In September 2011, Silvie Bordeaux noticed something was different about her 11-year-old Toy Poodle, Muffin.
“He was starting to get the white, cloudy look in his eyes, and my vet said that was due to his aging,” Bordeaux said.
A few months later, she started to see the implications of what that really meant.
“I took him to an ophthalmologist who had him do an obstacle course covering one eye, which he did OK at,” Bordeaux said. “Then he covered Muffin’s other eye, and my dog was bumping all over the place, obviously blind.”
It was a heartbreaking revelation.
“At this point, he was blind in one eye and could maybe see shadows in the other eye, but that was going to go soon as well,” she said. “I was told when dogs have cataracts, it is a slow decline to blindness, like a sunset, and then the lights go out for good.”
Bordeaux, who makes her living as a publicist in Los Angeles, considered her options, but putting Muffin down was not one of them.
“There are eye surgeries that can be done for about $6,000 for both eyes, but since Muffin had a heart murmur, I did not elect to risk his life with surgery unless it was a life or death situation,” she said.
That life-and-death situation soon arrived. In February 2012, Muffin had to go through exploratory surgery for a mass in his stomach. The vet made an accidental laceration in Muffin during the surgery, and Bordeaux almost lost her baby.
“The night of his emergency surgery, I went home and gathered many of Muffin’s clothes and toys, and I kneeled on his bed, which was next to mine. I prayed and cried and pleaded all night to God, to please save my little guy,” she said. “I bargained; I would devote my life to help blind dogs.”
Muffin survived the surgery, even though his spleen had to be removed.
The dog improved after three weeks of critical care, and Bordeaux set about keeping her vow to become an advocate for blind dogs.
“Many blind dogs are dumped in shelters, because owners don’t know what to do with them,” she said. “Blind dogs are first on the to-kill list, which is so unnecessary. No dog needs to be put down due to blindness.”
In the effort to open the eyes of fellow dog owners, Bordeaux gave life to a new product: A doggie halo, which would give Muffin and other blind dogs a way to keep from bumping into things. Called Muffin’s Halo, it’s a three-piece lightweight device, custom-made made for each dog. They run $69.95 to $129.95, depending on the size and breed of dog.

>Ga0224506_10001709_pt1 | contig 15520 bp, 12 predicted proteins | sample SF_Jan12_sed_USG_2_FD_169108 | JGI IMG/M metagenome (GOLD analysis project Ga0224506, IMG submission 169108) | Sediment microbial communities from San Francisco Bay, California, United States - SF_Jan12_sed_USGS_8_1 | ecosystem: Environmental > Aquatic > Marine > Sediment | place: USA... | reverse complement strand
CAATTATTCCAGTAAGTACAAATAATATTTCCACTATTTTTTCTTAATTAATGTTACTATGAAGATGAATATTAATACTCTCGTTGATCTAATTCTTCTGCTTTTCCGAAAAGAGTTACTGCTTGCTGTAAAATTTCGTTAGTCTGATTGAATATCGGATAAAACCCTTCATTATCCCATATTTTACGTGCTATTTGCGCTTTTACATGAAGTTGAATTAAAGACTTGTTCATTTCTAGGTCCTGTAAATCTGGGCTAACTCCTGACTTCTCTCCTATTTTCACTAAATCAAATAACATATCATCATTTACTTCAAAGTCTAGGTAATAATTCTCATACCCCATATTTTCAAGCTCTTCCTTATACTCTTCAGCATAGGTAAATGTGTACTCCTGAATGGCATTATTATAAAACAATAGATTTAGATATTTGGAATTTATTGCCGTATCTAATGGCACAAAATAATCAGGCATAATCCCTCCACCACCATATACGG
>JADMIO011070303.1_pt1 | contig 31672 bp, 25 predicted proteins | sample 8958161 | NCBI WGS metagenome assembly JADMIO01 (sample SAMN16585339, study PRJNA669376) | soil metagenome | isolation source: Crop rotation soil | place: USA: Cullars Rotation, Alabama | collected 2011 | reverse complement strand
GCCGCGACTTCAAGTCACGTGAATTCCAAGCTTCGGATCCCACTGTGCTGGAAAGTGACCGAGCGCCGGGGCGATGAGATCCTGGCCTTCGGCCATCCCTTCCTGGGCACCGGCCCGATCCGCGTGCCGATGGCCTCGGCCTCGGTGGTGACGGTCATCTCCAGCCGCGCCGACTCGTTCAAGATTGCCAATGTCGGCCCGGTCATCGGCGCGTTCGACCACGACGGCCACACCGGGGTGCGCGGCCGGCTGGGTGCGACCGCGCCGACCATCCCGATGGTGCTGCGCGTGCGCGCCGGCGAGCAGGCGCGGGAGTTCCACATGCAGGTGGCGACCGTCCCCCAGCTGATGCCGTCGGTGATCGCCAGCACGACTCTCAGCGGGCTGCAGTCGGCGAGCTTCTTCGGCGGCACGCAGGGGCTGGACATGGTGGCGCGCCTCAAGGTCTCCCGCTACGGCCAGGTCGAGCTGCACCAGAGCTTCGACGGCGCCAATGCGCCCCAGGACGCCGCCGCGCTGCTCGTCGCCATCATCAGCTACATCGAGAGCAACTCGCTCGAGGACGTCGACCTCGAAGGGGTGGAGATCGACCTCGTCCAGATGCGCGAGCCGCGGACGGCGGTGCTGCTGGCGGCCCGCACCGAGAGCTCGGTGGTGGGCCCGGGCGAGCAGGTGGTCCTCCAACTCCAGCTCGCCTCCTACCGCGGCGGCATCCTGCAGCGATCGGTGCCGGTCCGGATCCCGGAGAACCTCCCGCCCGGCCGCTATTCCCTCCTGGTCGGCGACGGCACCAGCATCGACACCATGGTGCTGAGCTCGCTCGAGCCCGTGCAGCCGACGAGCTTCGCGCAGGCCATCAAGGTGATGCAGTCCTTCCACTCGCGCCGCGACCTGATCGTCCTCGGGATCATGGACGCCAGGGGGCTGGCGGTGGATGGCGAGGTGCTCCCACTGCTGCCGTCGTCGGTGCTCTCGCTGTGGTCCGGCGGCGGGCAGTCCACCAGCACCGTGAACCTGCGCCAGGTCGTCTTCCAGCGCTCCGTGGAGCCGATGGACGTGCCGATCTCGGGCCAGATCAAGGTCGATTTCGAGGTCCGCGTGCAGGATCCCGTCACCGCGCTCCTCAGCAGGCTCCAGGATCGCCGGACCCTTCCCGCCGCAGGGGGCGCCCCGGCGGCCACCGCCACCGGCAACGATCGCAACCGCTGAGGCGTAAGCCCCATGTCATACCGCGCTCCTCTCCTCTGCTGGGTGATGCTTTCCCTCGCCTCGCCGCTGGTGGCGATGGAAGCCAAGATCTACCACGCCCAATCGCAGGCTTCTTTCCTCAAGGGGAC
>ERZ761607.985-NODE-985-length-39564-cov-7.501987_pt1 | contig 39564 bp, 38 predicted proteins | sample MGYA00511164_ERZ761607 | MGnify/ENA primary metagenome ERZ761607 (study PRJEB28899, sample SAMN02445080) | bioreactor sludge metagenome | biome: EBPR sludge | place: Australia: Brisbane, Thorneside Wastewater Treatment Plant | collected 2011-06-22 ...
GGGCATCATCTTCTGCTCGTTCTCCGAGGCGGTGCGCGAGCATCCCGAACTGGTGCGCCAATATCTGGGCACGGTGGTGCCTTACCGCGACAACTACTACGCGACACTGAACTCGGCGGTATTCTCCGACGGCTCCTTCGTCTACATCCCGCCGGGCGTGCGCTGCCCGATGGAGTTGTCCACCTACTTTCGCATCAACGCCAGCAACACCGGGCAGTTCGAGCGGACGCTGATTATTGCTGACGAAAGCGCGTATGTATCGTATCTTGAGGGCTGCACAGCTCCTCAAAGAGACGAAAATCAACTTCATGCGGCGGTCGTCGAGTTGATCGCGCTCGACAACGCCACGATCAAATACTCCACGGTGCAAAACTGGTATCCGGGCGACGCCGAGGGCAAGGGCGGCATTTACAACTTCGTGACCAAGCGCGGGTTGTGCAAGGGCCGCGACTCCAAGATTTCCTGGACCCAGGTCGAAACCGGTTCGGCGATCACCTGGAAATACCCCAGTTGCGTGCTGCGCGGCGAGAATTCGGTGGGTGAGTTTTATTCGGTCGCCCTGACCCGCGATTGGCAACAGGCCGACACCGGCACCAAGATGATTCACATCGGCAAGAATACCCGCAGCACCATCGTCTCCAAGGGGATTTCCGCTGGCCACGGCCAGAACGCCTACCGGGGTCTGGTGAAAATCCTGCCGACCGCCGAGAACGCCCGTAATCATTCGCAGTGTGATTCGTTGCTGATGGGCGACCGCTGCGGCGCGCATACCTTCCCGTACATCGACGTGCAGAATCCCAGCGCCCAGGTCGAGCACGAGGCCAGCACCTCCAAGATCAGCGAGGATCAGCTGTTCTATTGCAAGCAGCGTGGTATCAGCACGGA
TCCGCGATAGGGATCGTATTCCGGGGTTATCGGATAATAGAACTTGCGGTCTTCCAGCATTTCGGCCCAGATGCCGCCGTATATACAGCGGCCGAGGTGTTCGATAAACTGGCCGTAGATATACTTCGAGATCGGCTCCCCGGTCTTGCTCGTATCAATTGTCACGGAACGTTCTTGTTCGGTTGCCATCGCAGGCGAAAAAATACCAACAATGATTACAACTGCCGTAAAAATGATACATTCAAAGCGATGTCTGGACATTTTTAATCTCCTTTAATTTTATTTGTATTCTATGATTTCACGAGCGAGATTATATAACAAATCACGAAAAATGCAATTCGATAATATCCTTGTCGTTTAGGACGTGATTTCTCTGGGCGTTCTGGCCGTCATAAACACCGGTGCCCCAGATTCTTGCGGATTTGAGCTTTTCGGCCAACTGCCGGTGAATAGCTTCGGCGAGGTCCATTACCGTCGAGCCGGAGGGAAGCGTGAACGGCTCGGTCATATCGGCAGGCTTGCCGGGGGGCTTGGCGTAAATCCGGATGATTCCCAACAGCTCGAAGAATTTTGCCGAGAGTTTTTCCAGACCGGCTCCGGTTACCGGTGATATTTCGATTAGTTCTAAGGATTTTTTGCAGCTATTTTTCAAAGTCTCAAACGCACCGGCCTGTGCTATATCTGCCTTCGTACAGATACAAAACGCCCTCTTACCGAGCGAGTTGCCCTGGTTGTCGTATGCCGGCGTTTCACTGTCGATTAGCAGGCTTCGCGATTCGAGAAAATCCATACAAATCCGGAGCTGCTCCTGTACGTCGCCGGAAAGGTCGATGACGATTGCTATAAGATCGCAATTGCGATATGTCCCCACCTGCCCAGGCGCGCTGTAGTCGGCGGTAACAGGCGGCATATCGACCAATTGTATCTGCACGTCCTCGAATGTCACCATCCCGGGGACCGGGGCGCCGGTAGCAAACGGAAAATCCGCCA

It works like this: A harness is wrapped around a dog’s neck and torso, wings are attached to collar of the harness, and a halo is then attached to the wing, just above the dog’s eye level.
The halo acts as a buffer to protect the blind dog’s head, nose, face, and shoulders from bumping into hard surfaces.
“When the halo taps a hard surface, it sends a signal to the dog and they automatically go in a different direction,” said Bordeaux, who has two patents on the product.
Muffin was not only the inspiration but also the test subject. Bordeaux says the moment he first put it on was a highlight of her life.
“It was amazing to watch him get around with his confidence back, wagging his tail and getting redirected the minute his halo hit a hard surface,” she said. “I cried so much to see him come back to life and his happy self again. It was very emotional.”
Since then, he’s thrived with the halo.
“Whenever we are staying in a new hotel, he does his mapping with his halo,” she said. “He traces the room many times over to memorize the hard surfaces. After a few days, I can take his halo off and he will recognize a hard surface is close by and will slow down and proceed with caution versus banging hard into things.”
Getting the product made was a big challenge, one that Bordeaux was happy to undertake for Muffin.
“Getting the right manufacturing company [was tough],” she said. “I had taken it to many places but they did not come out as I wanted them to, so I started my own workshop/factory and have them made exactly as I need them to be.” In the process, she learned many new skills, including pattern making, fabric cutting, silk screening, and so on.
“What an education it has been for me,” she said.
Bordeaux has been test marketing the product since 2012 and has sold about 1,000 so far.
“I was at a Pet Expo this weekend and a stranger walked over and told me that one of her friend’s Chihuahua has a Muffin’s Halo, and cries whenever the owner takes it off!” she said. “The dogs feel protected with it, like it’s their super power.”
Besides Muffin’s Halo, Bordeaux has also started a nonprofit organization called Second Chances For Blind Dogs. It donates Muffin’s Halo to dogs in rescue homes or shelters to help make it easier to get them rescued or adopted and for them to adjust quickly in new surroundings.
“I am on a mission to take the blind stigma away, so they do not get euthanized,” she said. “I also get many seniors who approach me, whose companion pets and are now facing blindness. I assist them and try to keep them together with their pets.”
As for the dog who inspired his owner to create a product to improve his quality of life, Muffin is doing quite well now.
“His blindness does not get in the way of him leading a happy life. I love the way his blind eyes look. He is so adorable; when I talk to him he looks at me as if he can see me,” Bordeaux said.
“I know he can’t, but his whole spirit feels me, and then he smiles. It’s a beautiful, strong connection we have.”
Do you have a blind dog? Would you consider using something like this? Let us know in the comments!
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